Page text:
Nettle and Bone by T. Kingfisher 📚
This is a delightful book, a post-modern fairy tale with engaging characters, a tangled plot, and flowing, seemingly effortless prose, set in a world of ghosts, curses, and occasional blessings. It is true that the main protagonist is a princess blessed by a godmother, but from the moment we meet her in the first chapter attempting the impossible in a haunted land it is clear that she doesn’t fit the mold of most fairy tale heroines. She has two older sisters and an overworked and overbearing queen as a mother, but none of them are particularly evil, and she herself is an introverted and retiring person who does not feel comfortable in her own skin. We soon learn that she didn’t seek out her quest, but had it thrust upon her after years of quiet living in a convent, far from the pressures of court.
But once she learns of the dire circumstances of her sister’s life, married to a powerful prince in a much larger nearby kingdom, Marra realizes that she is the only one who can possibly rescue her sister, and ultimately herself, from violence and death at the hands of this unworthy ruler, who is protected by ancient magics and a standing army. All she has to do is leave the sheltered life of the convent, alone and by herself, and find magic powerful enough to overcome the prince without losing her sister or her own life. She knows that this is impossible, but sets off none the less, eventually finding a somewhat crabby witch who sets her several impossible tasks in order to earn the witch’s assistance; but by now we are starting to learn that Marra is not a person who gives up despite impossible odds.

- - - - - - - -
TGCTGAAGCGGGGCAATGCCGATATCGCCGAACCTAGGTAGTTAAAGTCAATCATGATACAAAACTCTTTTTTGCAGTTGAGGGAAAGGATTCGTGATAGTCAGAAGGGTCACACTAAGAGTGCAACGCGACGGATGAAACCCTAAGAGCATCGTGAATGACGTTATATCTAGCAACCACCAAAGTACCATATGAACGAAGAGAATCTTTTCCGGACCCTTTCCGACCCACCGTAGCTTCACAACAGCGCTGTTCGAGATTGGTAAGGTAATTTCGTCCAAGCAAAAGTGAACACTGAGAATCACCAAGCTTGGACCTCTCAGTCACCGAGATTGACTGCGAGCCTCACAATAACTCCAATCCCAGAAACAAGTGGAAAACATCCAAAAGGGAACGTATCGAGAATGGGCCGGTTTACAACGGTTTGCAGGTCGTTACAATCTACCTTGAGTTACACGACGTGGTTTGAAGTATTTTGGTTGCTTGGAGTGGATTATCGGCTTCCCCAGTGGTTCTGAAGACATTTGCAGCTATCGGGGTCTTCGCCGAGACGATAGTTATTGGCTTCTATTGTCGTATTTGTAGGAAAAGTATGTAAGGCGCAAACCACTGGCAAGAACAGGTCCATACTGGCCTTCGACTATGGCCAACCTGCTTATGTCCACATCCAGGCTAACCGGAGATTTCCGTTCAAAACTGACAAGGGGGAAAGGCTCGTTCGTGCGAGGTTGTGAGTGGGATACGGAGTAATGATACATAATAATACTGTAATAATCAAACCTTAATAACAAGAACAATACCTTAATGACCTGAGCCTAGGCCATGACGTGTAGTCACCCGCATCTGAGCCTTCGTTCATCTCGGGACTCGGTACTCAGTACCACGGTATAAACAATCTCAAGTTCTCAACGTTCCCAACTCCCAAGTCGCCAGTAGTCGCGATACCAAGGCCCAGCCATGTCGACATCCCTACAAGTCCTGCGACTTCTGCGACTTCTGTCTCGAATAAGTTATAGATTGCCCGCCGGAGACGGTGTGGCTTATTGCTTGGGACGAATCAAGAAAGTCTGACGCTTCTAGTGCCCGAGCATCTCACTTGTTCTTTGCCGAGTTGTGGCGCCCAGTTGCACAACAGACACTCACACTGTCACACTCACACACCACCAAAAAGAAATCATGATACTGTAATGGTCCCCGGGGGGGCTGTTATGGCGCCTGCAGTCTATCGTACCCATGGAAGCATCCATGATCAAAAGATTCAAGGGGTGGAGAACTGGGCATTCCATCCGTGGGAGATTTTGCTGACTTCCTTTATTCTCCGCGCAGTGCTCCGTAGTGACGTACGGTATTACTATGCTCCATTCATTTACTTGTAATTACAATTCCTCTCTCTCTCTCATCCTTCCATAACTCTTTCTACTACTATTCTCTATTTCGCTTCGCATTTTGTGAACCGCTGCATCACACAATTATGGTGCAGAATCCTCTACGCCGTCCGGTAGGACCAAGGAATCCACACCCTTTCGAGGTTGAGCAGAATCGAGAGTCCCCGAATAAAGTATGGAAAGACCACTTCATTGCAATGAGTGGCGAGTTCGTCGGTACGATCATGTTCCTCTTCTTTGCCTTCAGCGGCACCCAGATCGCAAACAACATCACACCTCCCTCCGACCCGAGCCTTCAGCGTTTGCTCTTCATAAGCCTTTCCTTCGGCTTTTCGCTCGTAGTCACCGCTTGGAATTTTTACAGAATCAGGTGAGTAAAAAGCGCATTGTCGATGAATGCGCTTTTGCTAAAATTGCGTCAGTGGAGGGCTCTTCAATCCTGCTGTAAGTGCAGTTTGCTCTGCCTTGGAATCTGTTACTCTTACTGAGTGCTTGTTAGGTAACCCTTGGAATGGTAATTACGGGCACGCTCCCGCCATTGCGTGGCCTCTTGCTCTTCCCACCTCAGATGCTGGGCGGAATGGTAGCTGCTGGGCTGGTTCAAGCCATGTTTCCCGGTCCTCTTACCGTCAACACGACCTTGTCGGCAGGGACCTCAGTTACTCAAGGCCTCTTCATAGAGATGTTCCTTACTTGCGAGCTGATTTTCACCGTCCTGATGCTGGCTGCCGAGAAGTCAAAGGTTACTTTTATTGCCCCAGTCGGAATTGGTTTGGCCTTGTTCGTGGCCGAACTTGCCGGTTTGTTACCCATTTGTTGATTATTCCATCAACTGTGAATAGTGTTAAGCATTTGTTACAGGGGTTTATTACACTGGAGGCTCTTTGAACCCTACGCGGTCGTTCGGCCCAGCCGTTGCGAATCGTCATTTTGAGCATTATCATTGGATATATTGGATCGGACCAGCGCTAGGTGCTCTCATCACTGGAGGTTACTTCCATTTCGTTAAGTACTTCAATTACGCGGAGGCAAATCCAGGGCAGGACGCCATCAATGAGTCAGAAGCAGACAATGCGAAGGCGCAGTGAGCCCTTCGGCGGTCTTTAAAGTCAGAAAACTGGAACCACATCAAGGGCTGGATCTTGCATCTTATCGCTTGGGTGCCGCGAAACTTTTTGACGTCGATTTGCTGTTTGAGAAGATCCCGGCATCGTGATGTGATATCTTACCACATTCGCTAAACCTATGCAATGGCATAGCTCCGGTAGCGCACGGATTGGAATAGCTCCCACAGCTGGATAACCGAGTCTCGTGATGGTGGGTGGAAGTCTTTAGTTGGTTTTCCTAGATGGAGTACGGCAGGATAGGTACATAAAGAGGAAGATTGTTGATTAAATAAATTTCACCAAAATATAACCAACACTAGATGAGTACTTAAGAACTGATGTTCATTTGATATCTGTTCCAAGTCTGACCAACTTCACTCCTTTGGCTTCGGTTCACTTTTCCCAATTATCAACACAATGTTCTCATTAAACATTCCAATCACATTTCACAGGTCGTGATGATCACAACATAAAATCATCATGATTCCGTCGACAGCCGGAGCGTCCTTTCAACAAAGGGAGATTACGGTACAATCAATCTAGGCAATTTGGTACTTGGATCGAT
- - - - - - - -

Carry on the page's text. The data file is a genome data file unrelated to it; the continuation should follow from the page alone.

There are many scenes of magic and derring-do as she recruits a motley band of companions to help her on her quest, but one which sticks with me is the visit to the Goblin Market, a place outside the realm of men populated by strange creatures of fey and enchantment, where she bargains for help and has to make payment in truly terrifying fashion. The visit to the Market makes clear that magic in this world is a wild and unpredictable force, and that humans are best to avoid its snares; but Marra is faced with an impossible quest, and magic is her only path.
As with all fairy tales there is a satisfactory resolution at the end, but as with most such tales the real heart of the book is the journey itself, the revelations, both dynastic and personal, which lead to the resolution, and the many moments of whimsy, enchantment, and character development along the way.